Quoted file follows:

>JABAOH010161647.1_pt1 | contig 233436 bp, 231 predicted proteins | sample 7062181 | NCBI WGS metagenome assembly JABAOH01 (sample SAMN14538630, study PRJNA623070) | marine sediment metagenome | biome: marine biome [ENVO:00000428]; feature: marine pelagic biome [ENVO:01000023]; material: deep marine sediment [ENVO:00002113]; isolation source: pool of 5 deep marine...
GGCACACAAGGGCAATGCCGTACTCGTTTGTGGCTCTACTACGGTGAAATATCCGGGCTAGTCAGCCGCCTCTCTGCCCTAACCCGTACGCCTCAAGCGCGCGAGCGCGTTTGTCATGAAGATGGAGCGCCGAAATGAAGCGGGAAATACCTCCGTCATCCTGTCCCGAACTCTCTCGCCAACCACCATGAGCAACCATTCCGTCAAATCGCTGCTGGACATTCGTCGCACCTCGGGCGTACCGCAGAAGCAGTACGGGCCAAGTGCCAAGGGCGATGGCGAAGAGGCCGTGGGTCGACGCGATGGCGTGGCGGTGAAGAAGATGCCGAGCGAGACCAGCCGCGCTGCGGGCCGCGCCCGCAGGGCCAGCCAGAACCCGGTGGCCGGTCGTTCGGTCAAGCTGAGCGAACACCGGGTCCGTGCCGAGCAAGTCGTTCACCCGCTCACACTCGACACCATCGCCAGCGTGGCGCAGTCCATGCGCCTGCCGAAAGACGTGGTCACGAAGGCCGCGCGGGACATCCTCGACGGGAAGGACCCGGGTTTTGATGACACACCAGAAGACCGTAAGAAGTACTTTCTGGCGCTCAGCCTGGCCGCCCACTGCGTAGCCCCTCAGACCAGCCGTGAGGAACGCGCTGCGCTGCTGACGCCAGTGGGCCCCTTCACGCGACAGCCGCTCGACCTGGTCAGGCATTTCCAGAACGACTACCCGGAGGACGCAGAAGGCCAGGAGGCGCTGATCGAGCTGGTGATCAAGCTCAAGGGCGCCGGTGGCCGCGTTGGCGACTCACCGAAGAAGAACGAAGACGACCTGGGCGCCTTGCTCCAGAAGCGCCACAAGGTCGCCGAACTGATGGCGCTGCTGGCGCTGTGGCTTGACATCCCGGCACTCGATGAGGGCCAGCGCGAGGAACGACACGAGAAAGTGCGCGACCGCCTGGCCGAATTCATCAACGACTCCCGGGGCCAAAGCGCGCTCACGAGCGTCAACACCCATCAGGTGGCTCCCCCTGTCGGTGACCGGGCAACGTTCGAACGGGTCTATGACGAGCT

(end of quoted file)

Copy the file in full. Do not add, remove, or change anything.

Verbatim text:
>JABAOH010161647.1_pt1 | contig 233436 bp, 231 predicted proteins | sample 7062181 | NCBI WGS metagenome assembly JABAOH01 (sample SAMN14538630, study PRJNA623070) | marine sediment metagenome | biome: marine biome [ENVO:00000428]; feature: marine pelagic biome [ENVO:01000023]; material: deep marine sediment [ENVO:00002113]; isolation source: pool of 5 deep marine...
GGCACACAAGGGCAATGCCGTACTCGTTTGTGGCTCTACTACGGTGAAATATCCGGGCTAGTCAGCCGCCTCTCTGCCCTAACCCGTACGCCTCAAGCGCGCGAGCGCGTTTGTCATGAAGATGGAGCGCCGAAATGAAGCGGGAAATACCTCCGTCATCCTGTCCCGAACTCTCTCGCCAACCACCATGAGCAACCATTCCGTCAAATCGCTGCTGGACATTCGTCGCACCTCGGGCGTACCGCAGAAGCAGTACGGGCCAAGTGCCAAGGGCGATGGCGAAGAGGCCGTGGGTCGACGCGATGGCGTGGCGGTGAAGAAGATGCCGAGCGAGACCAGCCGCGCTGCGGGCCGCGCCCGCAGGGCCAGCCAGAACCCGGTGGCCGGTCGTTCGGTCAAGCTGAGCGAACACCGGGTCCGTGCCGAGCAAGTCGTTCACCCGCTCACACTCGACACCATCGCCAGCGTGGCGCAGTCCATGCGCCTGCCGAAAGACGTGGTCACGAAGGCCGCGCGGGACATCCTCGACGGGAAGGACCCGGGTTTTGATGACACACCAGAAGACCGTAAGAAGTACTTTCTGGCGCTCAGCCTGGCCGCCCACTGCGTAGCCCCTCAGACCAGCCGTGAGGAACGCGCTGCGCTGCTGACGCCAGTGGGCCCCTTCACGCGACAGCCGCTCGACCTGGTCAGGCATTTCCAGAACGACTACCCGGAGGACGCAGAAGGCCAGGAGGCGCTGATCGAGCTGGTGATCAAGCTCAAGGGCGCCGGTGGCCGCGTTGGCGACTCACCGAAGAAGAACGAAGACGACCTGGGCGCCTTGCTCCAGAAGCGCCACAAGGTCGCCGAACTGATGGCGCTGCTGGCGCTGTGGCTTGACATCCCGGCACTCGATGAGGGCCAGCGCGAGGAACGACACGAGAAAGTGCGCGACCGCCTGGCCGAATTCATCAACGACTCCCGGGGCCAAAGCGCGCTCACGAGCGTCAACACCCATCAGGTGGCTCCCCCTGTCGGTGACCGGGCAACGTTCGAACGGGTCTATGACGAGCT